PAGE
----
Q & A | FAITH WHEELER
The latest wine bar to pop a cork in the neighborhood is Scopo Divino, a cozy bar and restaurant that has taken over the Food Inc. space at 2800 California, near the corner of Divisadero. Owner Tim Schuyler Hayman, a first-time restaurateur and career newspaper ad man — with nearly 20 years at the SF Weekly and the Chronicle — explains his vision for the new neighborhood spot.
How did you come up with the idea of changing your career and opening a wine bar?
I have always been interested in small business and I had a lifelong dream to run one myself. I discovered wine at age 4 when my father put a big glass of burgundy in front of me and told me to smell it. It was love at first whiff. Tasted terrible, but I discovered flavor later.
I grew up in Sonoma and Marin so I have childhood memories of going on tasting tours with my parents in Glen Ellen. The feel, the damp wood smell, the musty cellars — they all bring back my fondest memories.
As I got older, I would frequent wine bars in the Bay Area and knew I could do better: take a tasting room concept from the wine country and bring it to the city.
Was that the inspiration for the design?
Yes. We set out to create a relaxed wine country feel with designer Daryle Baldwin of Bausman & Co. The Tuscan red walls create a living room effect, alongside the custom-built alder wood bar and bar stools made by Bausman. Tapestry lounge chairs and sofas clad in old world fabrics like an Italian cut velvet and a Belgian kite chenille add a homey touch. The wallpapered powder room also reads more like a residence than a restaurant.
And the response so far?
I have found that people are looking for a place that is cozy. I’ve watched customers come into bars and they first take the most comfortable corner, they next look for the best overstuffed chair, and so it goes. I was not going to have metal chairs and cement floors. Comfort is key. We have lots of cozy corners and comfortable nooks and people seem to love it. They are also shocked by the breadth of our food program.
What makes Scopo Divino different?
Some wine bars have good wine without good service; some offer good service but not good food. Our aim is to do it all. We spent eight or nine months tasting multiple vendors and hundreds of wines to curate our list. And then we were lucky to find our chef, Mark Cina, who had past experience working under Corey Lee at Monsieur Benjamin and Benu.
We have more than 1,000 bottles of wine and offer 36 wines by the glass, choosing the signature varietals by region. We have terrific Zinfandel from Oakville, Gruner Vetliner from Austria, Barbera from Italy. We believe the expressions of the wines are best as signatures from the original heritage.
The heart of the program is Burgundy — a forever favorite of mine. Wines are available by glass or bottle and tastes of some of these wines are accessible using the Coravin system. We are proud to offer labels from all around the world that will blow people’s minds.
Do you offer flights?
At the moment we have three flights: “A Taste of France,” featuring a Provencal Rose, Sancerre and Viognier; “A Taste of Italy” and a “Wine Therapy Session,” aka the Bartender’s Choice.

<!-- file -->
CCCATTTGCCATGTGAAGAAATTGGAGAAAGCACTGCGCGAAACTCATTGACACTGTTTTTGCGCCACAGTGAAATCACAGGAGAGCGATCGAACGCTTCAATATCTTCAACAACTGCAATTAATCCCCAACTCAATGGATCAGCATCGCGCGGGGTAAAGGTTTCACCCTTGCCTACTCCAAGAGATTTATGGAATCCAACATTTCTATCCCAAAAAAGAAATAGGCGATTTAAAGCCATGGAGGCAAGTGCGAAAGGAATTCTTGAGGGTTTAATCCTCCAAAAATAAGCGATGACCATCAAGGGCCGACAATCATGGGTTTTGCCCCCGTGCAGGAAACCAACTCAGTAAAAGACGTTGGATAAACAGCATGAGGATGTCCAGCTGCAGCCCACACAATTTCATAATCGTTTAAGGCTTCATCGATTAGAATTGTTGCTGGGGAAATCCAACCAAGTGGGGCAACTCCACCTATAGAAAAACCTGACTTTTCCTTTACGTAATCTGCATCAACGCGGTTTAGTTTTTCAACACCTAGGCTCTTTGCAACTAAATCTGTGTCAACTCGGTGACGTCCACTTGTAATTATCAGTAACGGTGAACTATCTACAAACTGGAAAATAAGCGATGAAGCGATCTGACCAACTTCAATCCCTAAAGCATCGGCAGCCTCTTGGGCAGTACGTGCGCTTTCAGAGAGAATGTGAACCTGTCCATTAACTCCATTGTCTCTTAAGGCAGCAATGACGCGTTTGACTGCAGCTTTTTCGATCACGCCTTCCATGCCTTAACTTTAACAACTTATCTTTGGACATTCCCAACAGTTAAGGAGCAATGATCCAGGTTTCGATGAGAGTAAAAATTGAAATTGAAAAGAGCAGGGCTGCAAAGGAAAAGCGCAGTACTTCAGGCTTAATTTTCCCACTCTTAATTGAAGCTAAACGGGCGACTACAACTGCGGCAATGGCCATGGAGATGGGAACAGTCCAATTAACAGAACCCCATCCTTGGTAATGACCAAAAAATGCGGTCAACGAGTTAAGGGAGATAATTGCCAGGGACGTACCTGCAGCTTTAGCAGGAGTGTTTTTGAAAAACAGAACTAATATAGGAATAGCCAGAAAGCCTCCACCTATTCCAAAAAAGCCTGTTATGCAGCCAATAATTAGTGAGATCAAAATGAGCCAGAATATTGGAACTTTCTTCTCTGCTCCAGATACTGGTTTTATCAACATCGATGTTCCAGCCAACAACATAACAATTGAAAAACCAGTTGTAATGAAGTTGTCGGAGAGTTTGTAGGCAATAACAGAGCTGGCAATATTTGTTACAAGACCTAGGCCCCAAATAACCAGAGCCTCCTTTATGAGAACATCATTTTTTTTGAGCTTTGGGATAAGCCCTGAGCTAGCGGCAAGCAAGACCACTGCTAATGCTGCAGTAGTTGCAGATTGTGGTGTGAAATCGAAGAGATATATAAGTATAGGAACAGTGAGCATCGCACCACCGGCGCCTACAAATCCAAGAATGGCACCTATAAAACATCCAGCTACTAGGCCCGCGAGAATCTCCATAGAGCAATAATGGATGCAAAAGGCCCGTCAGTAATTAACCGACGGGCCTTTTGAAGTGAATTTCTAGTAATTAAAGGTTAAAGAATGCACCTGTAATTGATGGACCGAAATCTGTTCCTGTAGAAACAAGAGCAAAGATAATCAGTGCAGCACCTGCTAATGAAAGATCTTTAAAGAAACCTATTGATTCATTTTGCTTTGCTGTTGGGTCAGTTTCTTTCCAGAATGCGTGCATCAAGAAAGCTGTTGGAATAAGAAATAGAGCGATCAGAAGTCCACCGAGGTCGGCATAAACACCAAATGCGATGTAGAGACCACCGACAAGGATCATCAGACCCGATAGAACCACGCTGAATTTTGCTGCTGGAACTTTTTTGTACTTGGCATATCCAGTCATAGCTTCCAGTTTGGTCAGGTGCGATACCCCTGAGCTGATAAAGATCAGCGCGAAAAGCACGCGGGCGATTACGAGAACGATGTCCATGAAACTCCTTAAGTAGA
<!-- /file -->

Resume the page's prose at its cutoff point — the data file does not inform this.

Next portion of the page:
You speak of wine therapy, and it says “wine therapist” on your business card. What do you mean by that?
Well, Scopo Divino translates to “divine purpose.” And we believe the purpose of wine is as a mood enhancer or mood changer. We almost named the bar, “Wine Therapy.” We look to discover how people are feeling when they come in and pair their emotion to the wine accordingly.
So if I walk in in a bad mood, what would you serve me?
First I would gauge if you’d prefer a white or red. If you said white, I’d probably move you to something bubbly. It’s hard not to improve your mood with a Lambrusco Italian-style sparkling wine. It’s usually red and sweet, but ours is blush and a little dry, beautiful by the glass and just $11.
What If I said I had a fabulous day?
Then I’d take you straight to champagne. I love the whole emotion of champagne. Another factor is if you are alone or with a group. Or if you really want to celebrate, then I’d show you our library list of harder-to-find wine. Brut Blanc de Blanc from Jura, produced by Francois Montand, is one of my favorites at $9 a glass.
What about the food?
Our food program really surprises people since they don’t expect great food coming out of a little neighborhood wine bar. We offer a grazing menu and our chef has taken our bar bites to another level: sophisticated plates that are really well matched with wines.
We have a nice sized cheese and charcuterie program that we developed with San Francisco Cheese School, a handful of great nibbles including truffled popcorn, house-made pasta and focaccia. But the star of the show is the Petites Assiettes section offering composed dishes from $7 to $17.
Some standouts include the Lobster Cavatelli, Mushroom Stuffed Quail on a Bed of Gnocchi, Cauliflower a la Plancha and a Bavette Steak. We turn out so much food in this tiny kitchen. And everything is small and to share so the prices don’t break the bank.
Any plans to open for lunch?
Yes. Currently we’re open for dinner Wednesday through Saturday from 5:30 to 10:30 p.m. Soon we’ll add lunch Wednesday through Friday. And brunch is coming on Saturdays and Sundays.
So what are your wishes for this place?
I truly want to provide people an extension to their living rooms. When you think about all of the small apartments in the city and people paying really high rent, it’s time they had a neighborhood gathering place — a place to unwind and feel comfortable. People say this place feels like home, and that’s exactly what I want.
Filed under: Food, Drink & Lodging